Basically it is a scheme to stop tax on invoices raised by the self-employed or limited companies (called subcontractors) who provide labour within the construction industry to businesses which are also within the construction industry (called contractors).
At Friend & Grant we deal with CIS on a day to day basis and one of the most common occurrences we see when we take on a new client is the failure to recognise when the scheme applies.
Many people assume that the scheme only applies to big construction sites, the reality, however, is very different.
Works that fall under the construction industry scheme are detailed in “A guide for contractors and subcontractors (CIS340)”. The guide is essential reading for anyone who works with in the construction industry as it details who needs to operate the scheme, how the scheme is operated and what activities are covered.
The guide is full of examples, some of which may surprise you.
For example painting and decorating. You are in business and have a painting contract to redecorate two bedrooms. You decide to engage another self-employed person to assist with the works. Painting or decorating the internal or external surfaces of any building or structure falls under CIS.
Similarly, if you are an electrician and you engage a self-employed individual to carry out a rewiring of a property the work again falls under CIS. The legislation states that the following works fall within the scheme: the installation of systems of heating, lighting, air-conditioning, ventilation, power supply and distribution, drainage, sanitation, water supply and distribution, and fire protection works. The legislation however talks about systems. Minor electrical works such as a replacement light switch would be excluded.
One type of business owner who often makes this mistake is the small property developer. That is basically anyone who buys a property and does it up to make a profit. Any subcontractor who provides labour on the development falls within the scheme.
Exceptions include the individual or business that does not as a general rule do any building works. For example if you run a small gift shop and you engage someone to carry out rewiring of your shop, then this does not come under CIS because your business is not within the construction industry. If the electrician you engage subcontracts the work then this would fall under CIS as the electrician would be the contractor and he works in construction.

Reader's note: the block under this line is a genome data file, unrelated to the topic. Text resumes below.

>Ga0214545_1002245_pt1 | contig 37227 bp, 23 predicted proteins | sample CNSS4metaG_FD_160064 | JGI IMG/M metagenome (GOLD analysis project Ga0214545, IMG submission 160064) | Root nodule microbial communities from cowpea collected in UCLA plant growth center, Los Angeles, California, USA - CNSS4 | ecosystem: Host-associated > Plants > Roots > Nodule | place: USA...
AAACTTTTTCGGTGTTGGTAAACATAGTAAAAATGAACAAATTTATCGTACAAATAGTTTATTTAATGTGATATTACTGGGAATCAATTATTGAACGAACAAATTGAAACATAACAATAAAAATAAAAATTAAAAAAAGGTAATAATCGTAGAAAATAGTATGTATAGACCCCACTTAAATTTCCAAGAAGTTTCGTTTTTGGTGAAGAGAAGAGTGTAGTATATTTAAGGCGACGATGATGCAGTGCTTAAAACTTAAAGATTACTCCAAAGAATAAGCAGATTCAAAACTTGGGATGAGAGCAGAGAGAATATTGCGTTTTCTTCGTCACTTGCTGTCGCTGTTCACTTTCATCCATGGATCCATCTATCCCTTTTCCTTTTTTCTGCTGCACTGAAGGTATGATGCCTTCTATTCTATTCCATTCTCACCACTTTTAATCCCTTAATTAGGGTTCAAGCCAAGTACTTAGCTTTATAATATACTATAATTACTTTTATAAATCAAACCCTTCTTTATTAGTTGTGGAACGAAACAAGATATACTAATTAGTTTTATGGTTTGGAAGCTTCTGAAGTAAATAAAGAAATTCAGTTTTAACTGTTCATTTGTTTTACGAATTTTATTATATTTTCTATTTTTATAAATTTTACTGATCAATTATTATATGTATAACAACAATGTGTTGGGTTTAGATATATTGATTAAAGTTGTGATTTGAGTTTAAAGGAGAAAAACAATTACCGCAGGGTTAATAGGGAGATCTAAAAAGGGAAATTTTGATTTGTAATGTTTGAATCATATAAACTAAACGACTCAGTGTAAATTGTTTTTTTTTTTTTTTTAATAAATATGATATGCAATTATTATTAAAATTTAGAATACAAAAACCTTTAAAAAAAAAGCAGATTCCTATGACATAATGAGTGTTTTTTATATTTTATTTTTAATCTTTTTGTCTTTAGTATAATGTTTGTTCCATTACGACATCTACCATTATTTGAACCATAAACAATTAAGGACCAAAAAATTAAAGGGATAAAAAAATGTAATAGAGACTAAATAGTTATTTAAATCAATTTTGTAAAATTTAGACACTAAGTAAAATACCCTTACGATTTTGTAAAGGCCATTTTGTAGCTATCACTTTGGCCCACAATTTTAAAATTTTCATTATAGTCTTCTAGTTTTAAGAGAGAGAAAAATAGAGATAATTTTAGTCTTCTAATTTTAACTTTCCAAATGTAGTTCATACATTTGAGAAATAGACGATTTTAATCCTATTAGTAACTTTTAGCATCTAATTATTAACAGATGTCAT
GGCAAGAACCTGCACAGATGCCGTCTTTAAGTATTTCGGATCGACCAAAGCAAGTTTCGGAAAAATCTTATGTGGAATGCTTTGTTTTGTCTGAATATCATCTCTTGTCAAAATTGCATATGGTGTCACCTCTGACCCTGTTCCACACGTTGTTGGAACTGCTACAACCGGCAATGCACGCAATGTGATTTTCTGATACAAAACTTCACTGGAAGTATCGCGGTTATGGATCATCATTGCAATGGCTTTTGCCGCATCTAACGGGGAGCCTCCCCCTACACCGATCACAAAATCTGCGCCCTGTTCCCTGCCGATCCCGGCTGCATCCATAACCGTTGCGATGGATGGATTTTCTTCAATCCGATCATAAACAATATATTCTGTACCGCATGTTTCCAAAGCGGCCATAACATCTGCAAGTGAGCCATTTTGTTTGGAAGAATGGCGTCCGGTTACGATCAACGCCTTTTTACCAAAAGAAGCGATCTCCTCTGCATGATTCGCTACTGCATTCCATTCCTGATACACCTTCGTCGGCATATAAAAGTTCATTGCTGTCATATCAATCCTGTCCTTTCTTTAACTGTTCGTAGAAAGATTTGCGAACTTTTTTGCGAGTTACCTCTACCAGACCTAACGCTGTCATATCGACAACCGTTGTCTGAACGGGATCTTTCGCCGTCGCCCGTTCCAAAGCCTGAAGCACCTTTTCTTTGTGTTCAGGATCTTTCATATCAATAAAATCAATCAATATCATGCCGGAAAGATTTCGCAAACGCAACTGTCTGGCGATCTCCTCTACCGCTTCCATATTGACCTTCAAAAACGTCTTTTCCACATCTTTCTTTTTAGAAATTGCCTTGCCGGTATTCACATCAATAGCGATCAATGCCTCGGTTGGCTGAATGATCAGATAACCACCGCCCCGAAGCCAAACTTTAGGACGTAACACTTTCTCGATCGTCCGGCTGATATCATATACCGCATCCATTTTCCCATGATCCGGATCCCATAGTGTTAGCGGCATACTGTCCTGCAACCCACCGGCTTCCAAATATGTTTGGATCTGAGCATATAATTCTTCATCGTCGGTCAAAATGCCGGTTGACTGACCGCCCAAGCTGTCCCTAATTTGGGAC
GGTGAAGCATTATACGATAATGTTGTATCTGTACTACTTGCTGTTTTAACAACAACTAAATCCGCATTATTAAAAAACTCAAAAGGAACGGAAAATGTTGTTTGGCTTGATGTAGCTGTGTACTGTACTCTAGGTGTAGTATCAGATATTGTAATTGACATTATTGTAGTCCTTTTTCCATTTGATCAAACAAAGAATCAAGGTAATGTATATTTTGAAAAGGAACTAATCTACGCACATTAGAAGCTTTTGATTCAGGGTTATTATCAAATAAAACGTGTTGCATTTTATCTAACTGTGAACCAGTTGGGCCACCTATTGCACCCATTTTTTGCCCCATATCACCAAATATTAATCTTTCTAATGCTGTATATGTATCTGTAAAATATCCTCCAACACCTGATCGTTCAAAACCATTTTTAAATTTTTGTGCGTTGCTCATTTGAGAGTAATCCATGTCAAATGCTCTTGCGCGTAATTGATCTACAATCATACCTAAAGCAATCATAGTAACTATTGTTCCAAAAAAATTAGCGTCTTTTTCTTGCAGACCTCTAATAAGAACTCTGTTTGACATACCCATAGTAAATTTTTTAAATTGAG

It is key you get this right, so question your advisor on any activity that looks like building work.
If you are a contractor engaging labour under the scheme then you need to register a scheme and then verify whether the subcontractor should have taxed stopped at 20% or 30% or zero % if they have gross payment status.
The tax stopped is calculated based on the invoice value (before VAT) less materials, plant hire, consumables etc…
To apply for gross payment status you need to pass certain criteria.
HMRC will look at your turnover for the last 12 months. Ignoring VAT and the cost of materials, your turnover must be at least:
- £30,000 if you’re a sole trader
- £30,000 for each partner in a partnership, or at least £100,000 for the whole partnership
- £30,000 for each director of a company, or at least £100,000 for the whole company
If your company is controlled by 5 people or fewer individuals, you must have an annual turnover of £30,000 for each of them.
- You must be operating your business in the UK through a bank account
- You must have complied with certain obligations such as paid your tax (including company tax) and National Insurance obligations on time in the past
CIS should not be ignored. It isn’t difficult to operate but it is time consuming as it is heavily reliant on good book-keeping and having good systems in place.
If you have queries on CIS or need help with operating a CIS scheme please speak to an advisor such as us who specialises in the Construction Industry.
The content in this blog is correct as at 03/07/2020. See terms and conditions.